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July 18, 2013 Issue

Assessment notices mailed
Mural shared
Wadley works on sewer issues
Hospital goes back to county for funds

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Assessment notices mailed

By Carol McLeod
Staff Writer

Jefferson County Chief Appraiser Katherine Perry said last week property assessments have been sent to county property owners.

“The board of assessors approved the 2013 property tax digest for Jefferson County during the board’s last regular meeting,” she said Thursday, July 11.

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“The notices went in the mail July 9 to the property owners,” Perry said.

She stressed these are assessment notices.

“The appeal deadline to those notices is Friday, Aug. 23,” she said.

Perry said appeals can have a USPS postmark of Aug. 23.

“That’s acceptable,” she said. “Any other type of postmark, such as a metered one, is not acceptable after the deadline.

“At this stage, people who choose to appeal their assessment notice should just follow the directions for an appeal that is on their notice. If they have any questions, they can contact us as instructed on the notice.”

Perry said the appeal process is a 45-day period.

“A total of 11,164 notices went out in the mail this year. We used to mail to only those property owners with changes. However, we are now required to mail to all property owners of real property. Those with personal property still will receive an assessment notice only when there are changes. We have been doing this for a few years now,” she said.

“Also, for the past few years, we are now required to include an estimate of the taxes based on current year value and last year’s mill rate. We have to show all the taxes, including city taxes if applicable,” Perry said.

The assessments are required to show all the estimated taxes expected for that property, she said, adding, “We also show exemptions.”

Perry said her office provided the county commissioners and the board of education with preliminary totals.

“We are in the process of finalizing the digest for submission to Atlanta,” she said.

Perry said overall, assessments were down.

“There was about a $3.5 million drop in the county digest,” she said. “That’s net digest. That’s after exemptions. Some residential land changed, not all.”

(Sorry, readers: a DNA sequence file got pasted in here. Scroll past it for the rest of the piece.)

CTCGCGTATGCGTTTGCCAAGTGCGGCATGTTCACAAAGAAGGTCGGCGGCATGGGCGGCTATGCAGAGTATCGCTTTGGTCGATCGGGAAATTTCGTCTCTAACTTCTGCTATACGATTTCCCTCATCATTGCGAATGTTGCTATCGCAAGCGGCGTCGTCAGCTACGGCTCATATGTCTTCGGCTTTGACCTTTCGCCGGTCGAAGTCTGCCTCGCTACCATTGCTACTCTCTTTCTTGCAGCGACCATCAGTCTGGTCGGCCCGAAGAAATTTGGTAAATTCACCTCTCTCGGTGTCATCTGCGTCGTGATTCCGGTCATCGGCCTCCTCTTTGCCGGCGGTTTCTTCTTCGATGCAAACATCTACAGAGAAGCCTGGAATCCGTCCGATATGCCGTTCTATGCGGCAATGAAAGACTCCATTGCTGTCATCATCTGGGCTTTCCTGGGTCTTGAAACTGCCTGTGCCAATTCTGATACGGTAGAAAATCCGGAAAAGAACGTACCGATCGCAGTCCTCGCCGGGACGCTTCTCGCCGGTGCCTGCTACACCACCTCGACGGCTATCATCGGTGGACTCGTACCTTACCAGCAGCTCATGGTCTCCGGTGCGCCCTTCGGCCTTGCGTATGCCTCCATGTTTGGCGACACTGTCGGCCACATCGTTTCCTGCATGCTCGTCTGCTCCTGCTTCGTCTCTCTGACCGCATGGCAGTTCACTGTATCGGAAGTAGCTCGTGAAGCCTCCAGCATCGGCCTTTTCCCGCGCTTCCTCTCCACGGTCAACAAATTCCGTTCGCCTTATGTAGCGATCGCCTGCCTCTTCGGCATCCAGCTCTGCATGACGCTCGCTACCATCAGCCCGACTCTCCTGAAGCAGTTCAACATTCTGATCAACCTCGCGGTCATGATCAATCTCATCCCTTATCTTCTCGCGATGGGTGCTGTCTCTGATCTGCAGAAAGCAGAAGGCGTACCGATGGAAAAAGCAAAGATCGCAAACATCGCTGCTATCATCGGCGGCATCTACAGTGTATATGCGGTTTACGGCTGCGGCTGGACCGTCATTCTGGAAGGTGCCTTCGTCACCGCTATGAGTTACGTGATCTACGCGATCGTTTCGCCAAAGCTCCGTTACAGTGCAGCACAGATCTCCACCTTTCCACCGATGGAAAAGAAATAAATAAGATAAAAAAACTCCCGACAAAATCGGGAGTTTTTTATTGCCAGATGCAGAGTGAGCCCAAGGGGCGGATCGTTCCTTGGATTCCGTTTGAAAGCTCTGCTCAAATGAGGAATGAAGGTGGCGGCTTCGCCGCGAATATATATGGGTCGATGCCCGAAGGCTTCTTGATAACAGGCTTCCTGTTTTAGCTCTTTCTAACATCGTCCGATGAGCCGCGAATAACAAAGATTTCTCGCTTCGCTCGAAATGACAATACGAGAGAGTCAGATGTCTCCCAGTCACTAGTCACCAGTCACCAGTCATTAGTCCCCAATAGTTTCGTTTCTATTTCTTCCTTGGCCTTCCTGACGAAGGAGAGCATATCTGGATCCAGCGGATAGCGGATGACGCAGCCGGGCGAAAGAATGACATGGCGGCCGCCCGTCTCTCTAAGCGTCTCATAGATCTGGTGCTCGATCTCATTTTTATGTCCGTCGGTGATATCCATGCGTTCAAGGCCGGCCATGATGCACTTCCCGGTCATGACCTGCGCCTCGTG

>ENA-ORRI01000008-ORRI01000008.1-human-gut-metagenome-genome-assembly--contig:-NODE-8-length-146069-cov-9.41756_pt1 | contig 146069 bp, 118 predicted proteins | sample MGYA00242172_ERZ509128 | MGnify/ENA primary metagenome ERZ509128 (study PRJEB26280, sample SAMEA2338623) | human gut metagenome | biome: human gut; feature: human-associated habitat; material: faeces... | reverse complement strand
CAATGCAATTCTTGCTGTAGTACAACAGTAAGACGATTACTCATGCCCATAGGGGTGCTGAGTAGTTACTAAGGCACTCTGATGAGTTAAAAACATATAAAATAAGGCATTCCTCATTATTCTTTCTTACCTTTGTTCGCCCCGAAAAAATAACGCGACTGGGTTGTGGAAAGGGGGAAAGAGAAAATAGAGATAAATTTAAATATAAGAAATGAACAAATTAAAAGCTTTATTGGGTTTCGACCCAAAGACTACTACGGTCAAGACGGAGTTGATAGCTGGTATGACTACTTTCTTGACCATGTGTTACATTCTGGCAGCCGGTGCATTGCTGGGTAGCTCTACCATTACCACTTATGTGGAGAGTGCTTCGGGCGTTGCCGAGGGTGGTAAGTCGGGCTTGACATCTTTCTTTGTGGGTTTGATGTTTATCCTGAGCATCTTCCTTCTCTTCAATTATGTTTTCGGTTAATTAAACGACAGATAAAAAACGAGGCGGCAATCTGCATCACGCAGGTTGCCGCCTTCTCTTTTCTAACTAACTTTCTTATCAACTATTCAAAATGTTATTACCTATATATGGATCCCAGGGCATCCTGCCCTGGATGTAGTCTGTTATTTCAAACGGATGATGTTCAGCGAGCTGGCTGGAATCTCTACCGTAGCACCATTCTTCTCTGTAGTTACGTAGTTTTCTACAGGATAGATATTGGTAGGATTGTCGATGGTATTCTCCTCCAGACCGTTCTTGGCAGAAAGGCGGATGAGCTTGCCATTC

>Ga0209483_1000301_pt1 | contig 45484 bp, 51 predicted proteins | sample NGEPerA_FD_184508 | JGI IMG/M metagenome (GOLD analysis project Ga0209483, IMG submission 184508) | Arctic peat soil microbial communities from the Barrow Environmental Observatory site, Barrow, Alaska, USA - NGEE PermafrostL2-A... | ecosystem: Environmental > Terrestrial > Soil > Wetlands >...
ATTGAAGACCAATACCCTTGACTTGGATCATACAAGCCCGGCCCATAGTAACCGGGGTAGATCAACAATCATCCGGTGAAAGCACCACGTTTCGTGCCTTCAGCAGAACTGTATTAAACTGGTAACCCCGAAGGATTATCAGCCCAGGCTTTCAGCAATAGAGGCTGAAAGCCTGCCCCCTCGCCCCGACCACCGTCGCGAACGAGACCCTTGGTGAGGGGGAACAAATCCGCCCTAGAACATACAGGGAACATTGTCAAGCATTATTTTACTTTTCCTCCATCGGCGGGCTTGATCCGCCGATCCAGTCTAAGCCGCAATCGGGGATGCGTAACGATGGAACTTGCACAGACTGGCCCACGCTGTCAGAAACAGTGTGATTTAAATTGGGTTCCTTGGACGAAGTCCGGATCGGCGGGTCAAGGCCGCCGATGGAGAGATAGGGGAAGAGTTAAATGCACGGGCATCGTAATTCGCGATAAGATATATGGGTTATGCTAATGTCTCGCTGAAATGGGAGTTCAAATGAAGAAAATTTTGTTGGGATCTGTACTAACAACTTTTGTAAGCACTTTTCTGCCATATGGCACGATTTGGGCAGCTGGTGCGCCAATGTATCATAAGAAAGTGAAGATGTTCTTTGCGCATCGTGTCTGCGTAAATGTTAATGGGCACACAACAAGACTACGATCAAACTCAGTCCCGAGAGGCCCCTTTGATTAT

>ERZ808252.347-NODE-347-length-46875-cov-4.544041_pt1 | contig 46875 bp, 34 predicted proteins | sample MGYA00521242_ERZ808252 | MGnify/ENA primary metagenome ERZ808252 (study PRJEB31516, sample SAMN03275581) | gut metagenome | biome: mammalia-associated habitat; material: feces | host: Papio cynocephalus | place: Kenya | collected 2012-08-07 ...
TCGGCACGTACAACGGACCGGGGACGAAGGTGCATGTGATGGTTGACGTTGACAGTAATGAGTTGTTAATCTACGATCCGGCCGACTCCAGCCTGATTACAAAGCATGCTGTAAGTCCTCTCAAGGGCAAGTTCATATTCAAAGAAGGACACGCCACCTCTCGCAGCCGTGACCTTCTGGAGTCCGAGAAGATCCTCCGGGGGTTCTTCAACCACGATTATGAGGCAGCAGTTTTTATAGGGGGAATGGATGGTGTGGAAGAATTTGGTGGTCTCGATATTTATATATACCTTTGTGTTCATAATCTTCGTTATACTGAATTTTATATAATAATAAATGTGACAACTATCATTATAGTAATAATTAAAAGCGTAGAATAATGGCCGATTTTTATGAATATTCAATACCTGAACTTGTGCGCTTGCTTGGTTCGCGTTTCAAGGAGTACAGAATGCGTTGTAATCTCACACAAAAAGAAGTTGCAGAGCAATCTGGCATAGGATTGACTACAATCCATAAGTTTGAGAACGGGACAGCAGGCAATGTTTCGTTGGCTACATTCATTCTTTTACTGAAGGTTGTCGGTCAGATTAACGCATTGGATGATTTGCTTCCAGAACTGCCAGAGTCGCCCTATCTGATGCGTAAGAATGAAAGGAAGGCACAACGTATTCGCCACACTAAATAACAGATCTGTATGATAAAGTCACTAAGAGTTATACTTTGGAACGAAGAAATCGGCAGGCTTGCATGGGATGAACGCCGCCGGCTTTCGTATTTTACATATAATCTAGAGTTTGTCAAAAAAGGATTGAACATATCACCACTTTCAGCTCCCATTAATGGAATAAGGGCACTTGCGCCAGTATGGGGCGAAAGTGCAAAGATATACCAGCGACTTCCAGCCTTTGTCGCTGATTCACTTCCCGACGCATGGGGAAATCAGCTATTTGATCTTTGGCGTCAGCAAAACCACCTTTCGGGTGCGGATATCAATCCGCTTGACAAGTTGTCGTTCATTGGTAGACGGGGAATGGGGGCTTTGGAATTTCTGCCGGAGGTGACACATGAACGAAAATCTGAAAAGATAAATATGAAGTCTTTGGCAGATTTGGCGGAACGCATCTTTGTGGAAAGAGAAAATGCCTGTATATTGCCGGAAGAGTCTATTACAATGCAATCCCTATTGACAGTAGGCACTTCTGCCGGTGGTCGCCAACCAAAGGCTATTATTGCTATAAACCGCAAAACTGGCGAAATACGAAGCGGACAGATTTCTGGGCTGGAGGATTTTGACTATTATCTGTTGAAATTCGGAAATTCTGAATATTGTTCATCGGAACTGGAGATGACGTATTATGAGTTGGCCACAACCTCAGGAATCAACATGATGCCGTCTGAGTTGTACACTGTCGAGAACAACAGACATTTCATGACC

Perry said she and her staff review the market by reviewing sales.

“For the 2013 digest, we are mainly looking at the 2012 sales but we also look at the past few years to see what the trend is,” she said.

Perry said the property tax digest is the basis for property taxes.

“The value of a property determines the property owner’s share of the overall tax burden to pay for county services,” she said. “We also provide the cities with their digest.”

The county administrator, Adam Mestres, said the net digest was $410,185,304.

“That’s based off data given to me,” he said.

“Where we were last year was $413,677,021. So that’s the loss, the net loss, from last year over this year. The cost of services provided continues to increase. And the trend has been to increase every year,” Mestres said.




Mural shared


More than 200 people gathered Saturday morning for the dedication of the mural in Wrens’ downtown Veterans Memorial Park. The painting, produced by McTier Art, was commissioned by Wrens Better Hometown. Saturday Lucy McTier, pictured at left, discussed her inspiration for the project’s design and what each individual image evoked.

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Wadley works on sewer issues

By Carol McLeod
Staff Writer

Residents on Sanford Street in Wadley have been among citizens complaining about sewerage problems for years.

This week, workers with Shockley Plumbing Inc. in Perkins were on Sanford Street digging into the road and checking the sewer lines. One of the workers, Jeff Prisk, said they had found a blockage and had cleared it.


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Part of the crew was one street over on Lamb Street. Prisk said they would be checking the line from the manhole there back to Sanford Street.

Wadley Councilman John Maye said city workers had gone to Sanford Street in response to a recent complaint from area residents.

“We did what we could at the time with the equipment we had,” Maye said. “The city workers, EZ Carter and Felton Fann, went out there to try to give the people some relief. We went there immediately after the residents said they needed some relief.”

Maye, who is a member of the city council’s water and sewer committee, said he went out there as well.

“When I got there, the city workers were already there,” he said. “They tried to find out what the problem was so it could be corrected, to see what the blockage was or see if there was another line involved.”

“I had some problems years ago and they fixed mine,” said Sharon Kitchens, an area resident.

“It’s just old pipes and the same old thing we’ve had for years. I said to Felton and EZ, ‘You have done all you can do,’ when I saw them run that line not one time but three times. And they couldn’t unstop it, it was beyond what they could do.”